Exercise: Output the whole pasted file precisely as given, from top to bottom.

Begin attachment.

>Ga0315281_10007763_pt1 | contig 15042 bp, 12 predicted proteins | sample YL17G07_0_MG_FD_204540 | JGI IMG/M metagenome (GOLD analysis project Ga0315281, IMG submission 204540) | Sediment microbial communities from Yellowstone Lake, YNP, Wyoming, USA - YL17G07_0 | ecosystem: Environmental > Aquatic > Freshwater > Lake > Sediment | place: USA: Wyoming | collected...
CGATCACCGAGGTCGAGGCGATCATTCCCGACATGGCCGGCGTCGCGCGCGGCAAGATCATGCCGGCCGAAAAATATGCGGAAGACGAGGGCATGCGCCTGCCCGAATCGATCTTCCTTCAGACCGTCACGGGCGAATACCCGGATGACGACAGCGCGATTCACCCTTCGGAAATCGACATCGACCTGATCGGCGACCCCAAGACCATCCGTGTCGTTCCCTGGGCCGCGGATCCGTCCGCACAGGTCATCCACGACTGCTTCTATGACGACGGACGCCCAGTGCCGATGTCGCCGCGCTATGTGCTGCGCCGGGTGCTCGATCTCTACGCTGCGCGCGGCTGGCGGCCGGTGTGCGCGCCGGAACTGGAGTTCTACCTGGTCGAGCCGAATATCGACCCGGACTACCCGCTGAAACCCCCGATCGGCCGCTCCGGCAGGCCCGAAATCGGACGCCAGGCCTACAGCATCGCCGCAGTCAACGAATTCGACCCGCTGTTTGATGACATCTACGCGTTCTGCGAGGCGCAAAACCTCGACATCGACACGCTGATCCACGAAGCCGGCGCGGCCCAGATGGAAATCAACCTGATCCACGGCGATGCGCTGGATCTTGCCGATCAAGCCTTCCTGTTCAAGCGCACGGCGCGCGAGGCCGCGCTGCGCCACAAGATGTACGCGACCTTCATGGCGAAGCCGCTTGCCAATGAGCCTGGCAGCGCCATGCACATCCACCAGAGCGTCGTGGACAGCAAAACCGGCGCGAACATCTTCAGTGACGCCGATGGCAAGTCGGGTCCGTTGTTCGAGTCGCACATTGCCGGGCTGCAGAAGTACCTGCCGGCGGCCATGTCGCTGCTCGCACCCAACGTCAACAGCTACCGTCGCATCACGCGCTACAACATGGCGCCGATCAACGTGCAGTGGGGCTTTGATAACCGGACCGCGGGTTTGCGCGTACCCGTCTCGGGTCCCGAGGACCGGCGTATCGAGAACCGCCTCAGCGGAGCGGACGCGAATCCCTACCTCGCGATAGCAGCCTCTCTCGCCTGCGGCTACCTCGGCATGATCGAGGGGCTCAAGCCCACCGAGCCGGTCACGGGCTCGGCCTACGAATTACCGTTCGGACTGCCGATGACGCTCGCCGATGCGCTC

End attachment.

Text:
>Ga0315281_10007763_pt1 | contig 15042 bp, 12 predicted proteins | sample YL17G07_0_MG_FD_204540 | JGI IMG/M metagenome (GOLD analysis project Ga0315281, IMG submission 204540) | Sediment microbial communities from Yellowstone Lake, YNP, Wyoming, USA - YL17G07_0 | ecosystem: Environmental > Aquatic > Freshwater > Lake > Sediment | place: USA: Wyoming | collected...
CGATCACCGAGGTCGAGGCGATCATTCCCGACATGGCCGGCGTCGCGCGCGGCAAGATCATGCCGGCCGAAAAATATGCGGAAGACGAGGGCATGCGCCTGCCCGAATCGATCTTCCTTCAGACCGTCACGGGCGAATACCCGGATGACGACAGCGCGATTCACCCTTCGGAAATCGACATCGACCTGATCGGCGACCCCAAGACCATCCGTGTCGTTCCCTGGGCCGCGGATCCGTCCGCACAGGTCATCCACGACTGCTTCTATGACGACGGACGCCCAGTGCCGATGTCGCCGCGCTATGTGCTGCGCCGGGTGCTCGATCTCTACGCTGCGCGCGGCTGGCGGCCGGTGTGCGCGCCGGAACTGGAGTTCTACCTGGTCGAGCCGAATATCGACCCGGACTACCCGCTGAAACCCCCGATCGGCCGCTCCGGCAGGCCCGAAATCGGACGCCAGGCCTACAGCATCGCCGCAGTCAACGAATTCGACCCGCTGTTTGATGACATCTACGCGTTCTGCGAGGCGCAAAACCTCGACATCGACACGCTGATCCACGAAGCCGGCGCGGCCCAGATGGAAATCAACCTGATCCACGGCGATGCGCTGGATCTTGCCGATCAAGCCTTCCTGTTCAAGCGCACGGCGCGCGAGGCCGCGCTGCGCCACAAGATGTACGCGACCTTCATGGCGAAGCCGCTTGCCAATGAGCCTGGCAGCGCCATGCACATCCACCAGAGCGTCGTGGACAGCAAAACCGGCGCGAACATCTTCAGTGACGCCGATGGCAAGTCGGGTCCGTTGTTCGAGTCGCACATTGCCGGGCTGCAGAAGTACCTGCCGGCGGCCATGTCGCTGCTCGCACCCAACGTCAACAGCTACCGTCGCATCACGCGCTACAACATGGCGCCGATCAACGTGCAGTGGGGCTTTGATAACCGGACCGCGGGTTTGCGCGTACCCGTCTCGGGTCCCGAGGACCGGCGTATCGAGAACCGCCTCAGCGGAGCGGACGCGAATCCCTACCTCGCGATAGCAGCCTCTCTCGCCTGCGGCTACCTCGGCATGATCGAGGGGCTCAAGCCCACCGAGCCGGTCACGGGCTCGGCCTACGAATTACCGTTCGGACTGCCGATGACGCTCGCCGATGCGCTC